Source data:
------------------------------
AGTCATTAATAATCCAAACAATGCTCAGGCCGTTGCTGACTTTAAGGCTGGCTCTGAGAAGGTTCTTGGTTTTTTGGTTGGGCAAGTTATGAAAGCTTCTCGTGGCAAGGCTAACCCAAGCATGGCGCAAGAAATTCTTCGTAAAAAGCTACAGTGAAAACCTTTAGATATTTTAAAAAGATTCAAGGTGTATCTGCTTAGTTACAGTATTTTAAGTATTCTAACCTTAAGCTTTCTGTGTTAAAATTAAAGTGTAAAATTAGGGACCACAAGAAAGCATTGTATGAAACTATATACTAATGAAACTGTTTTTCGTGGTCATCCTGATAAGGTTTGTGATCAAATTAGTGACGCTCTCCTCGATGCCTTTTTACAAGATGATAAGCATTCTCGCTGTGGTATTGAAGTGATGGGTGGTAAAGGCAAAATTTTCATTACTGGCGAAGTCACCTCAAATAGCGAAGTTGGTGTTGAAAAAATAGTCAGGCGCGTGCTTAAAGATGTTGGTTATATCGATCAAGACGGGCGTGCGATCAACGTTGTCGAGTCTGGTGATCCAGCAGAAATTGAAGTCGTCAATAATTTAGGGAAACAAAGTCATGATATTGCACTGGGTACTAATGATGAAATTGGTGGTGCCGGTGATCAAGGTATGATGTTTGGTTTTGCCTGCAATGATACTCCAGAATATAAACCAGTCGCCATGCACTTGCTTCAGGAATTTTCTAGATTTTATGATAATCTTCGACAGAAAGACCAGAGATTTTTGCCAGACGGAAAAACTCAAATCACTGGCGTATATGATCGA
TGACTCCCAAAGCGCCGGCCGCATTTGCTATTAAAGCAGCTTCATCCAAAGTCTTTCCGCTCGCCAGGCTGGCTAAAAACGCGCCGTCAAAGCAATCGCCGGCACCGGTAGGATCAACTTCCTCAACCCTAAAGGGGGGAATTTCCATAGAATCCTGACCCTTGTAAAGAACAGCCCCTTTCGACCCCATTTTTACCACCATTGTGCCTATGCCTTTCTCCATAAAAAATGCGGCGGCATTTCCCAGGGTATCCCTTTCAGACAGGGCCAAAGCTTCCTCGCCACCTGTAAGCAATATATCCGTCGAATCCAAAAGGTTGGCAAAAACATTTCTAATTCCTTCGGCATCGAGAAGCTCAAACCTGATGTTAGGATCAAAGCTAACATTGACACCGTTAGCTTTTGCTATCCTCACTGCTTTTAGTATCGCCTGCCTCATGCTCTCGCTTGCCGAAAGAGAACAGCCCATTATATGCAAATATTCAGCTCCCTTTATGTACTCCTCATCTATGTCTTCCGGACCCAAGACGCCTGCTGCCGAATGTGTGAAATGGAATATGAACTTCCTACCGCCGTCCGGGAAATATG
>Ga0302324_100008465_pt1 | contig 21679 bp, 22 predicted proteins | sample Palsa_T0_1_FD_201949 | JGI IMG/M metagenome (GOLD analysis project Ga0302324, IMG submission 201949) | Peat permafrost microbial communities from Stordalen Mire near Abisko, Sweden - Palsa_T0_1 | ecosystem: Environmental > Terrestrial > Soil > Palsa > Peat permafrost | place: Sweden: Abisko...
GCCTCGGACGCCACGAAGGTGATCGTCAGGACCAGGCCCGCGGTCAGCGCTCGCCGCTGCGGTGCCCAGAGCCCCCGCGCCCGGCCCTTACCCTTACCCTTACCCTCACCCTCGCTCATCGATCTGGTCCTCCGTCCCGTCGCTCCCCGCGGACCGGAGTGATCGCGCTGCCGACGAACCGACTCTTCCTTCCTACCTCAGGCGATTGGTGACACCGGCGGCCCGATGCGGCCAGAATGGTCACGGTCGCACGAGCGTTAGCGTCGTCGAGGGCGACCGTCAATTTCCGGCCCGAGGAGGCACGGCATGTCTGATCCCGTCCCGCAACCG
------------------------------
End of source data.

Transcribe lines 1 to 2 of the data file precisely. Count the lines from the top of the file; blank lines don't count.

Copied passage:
AGTCATTAATAATCCAAACAATGCTCAGGCCGTTGCTGACTTTAAGGCTGGCTCTGAGAAGGTTCTTGGTTTTTTGGTTGGGCAAGTTATGAAAGCTTCTCGTGGCAAGGCTAACCCAAGCATGGCGCAAGAAATTCTTCGTAAAAAGCTACAGTGAAAACCTTTAGATATTTTAAAAAGATTCAAGGTGTATCTGCTTAGTTACAGTATTTTAAGTATTCTAACCTTAAGCTTTCTGTGTTAAAATTAAAGTGTAAAATTAGGGACCACAAGAAAGCATTGTATGAAACTATATACTAATGAAACTGTTTTTCGTGGTCATCCTGATAAGGTTTGTGATCAAATTAGTGACGCTCTCCTCGATGCCTTTTTACAAGATGATAAGCATTCTCGCTGTGGTATTGAAGTGATGGGTGGTAAAGGCAAAATTTTCATTACTGGCGAAGTCACCTCAAATAGCGAAGTTGGTGTTGAAAAAATAGTCAGGCGCGTGCTTAAAGATGTTGGTTATATCGATCAAGACGGGCGTGCGATCAACGTTGTCGAGTCTGGTGATCCAGCAGAAATTGAAGTCGTCAATAATTTAGGGAAACAAAGTCATGATATTGCACTGGGTACTAATGATGAAATTGGTGGTGCCGGTGATCAAGGTATGATGTTTGGTTTTGCCTGCAATGATACTCCAGAATATAAACCAGTCGCCATGCACTTGCTTCAGGAATTTTCTAGATTTTATGATAATCTTCGACAGAAAGACCAGAGATTTTTGCCAGACGGAAAAACTCAAATCACTGGCGTATATGATCGA
TGACTCCCAAAGCGCCGGCCGCATTTGCTATTAAAGCAGCTTCATCCAAAGTCTTTCCGCTCGCCAGGCTGGCTAAAAACGCGCCGTCAAAGCAATCGCCGGCACCGGTAGGATCAACTTCCTCAACCCTAAAGGGGGGAATTTCCATAGAATCCTGACCCTTGTAAAGAACAGCCCCTTTCGACCCCATTTTTACCACCATTGTGCCTATGCCTTTCTCCATAAAAAATGCGGCGGCATTTCCCAGGGTATCCCTTTCAGACAGGGCCAAAGCTTCCTCGCCACCTGTAAGCAATATATCCGTCGAATCCAAAAGGTTGGCAAAAACATTTCTAATTCCTTCGGCATCGAGAAGCTCAAACCTGATGTTAGGATCAAAGCTAACATTGACACCGTTAGCTTTTGCTATCCTCACTGCTTTTAGTATCGCCTGCCTCATGCTCTCGCTTGCCGAAAGAGAACAGCCCATTATATGCAAATATTCAGCTCCCTTTATGTACTCCTCATCTATGTCTTCCGGACCCAAGACGCCTGCTGCCGAATGTGTGAAATGGAATATGAACTTCCTACCGCCGTCCGGGAAATATG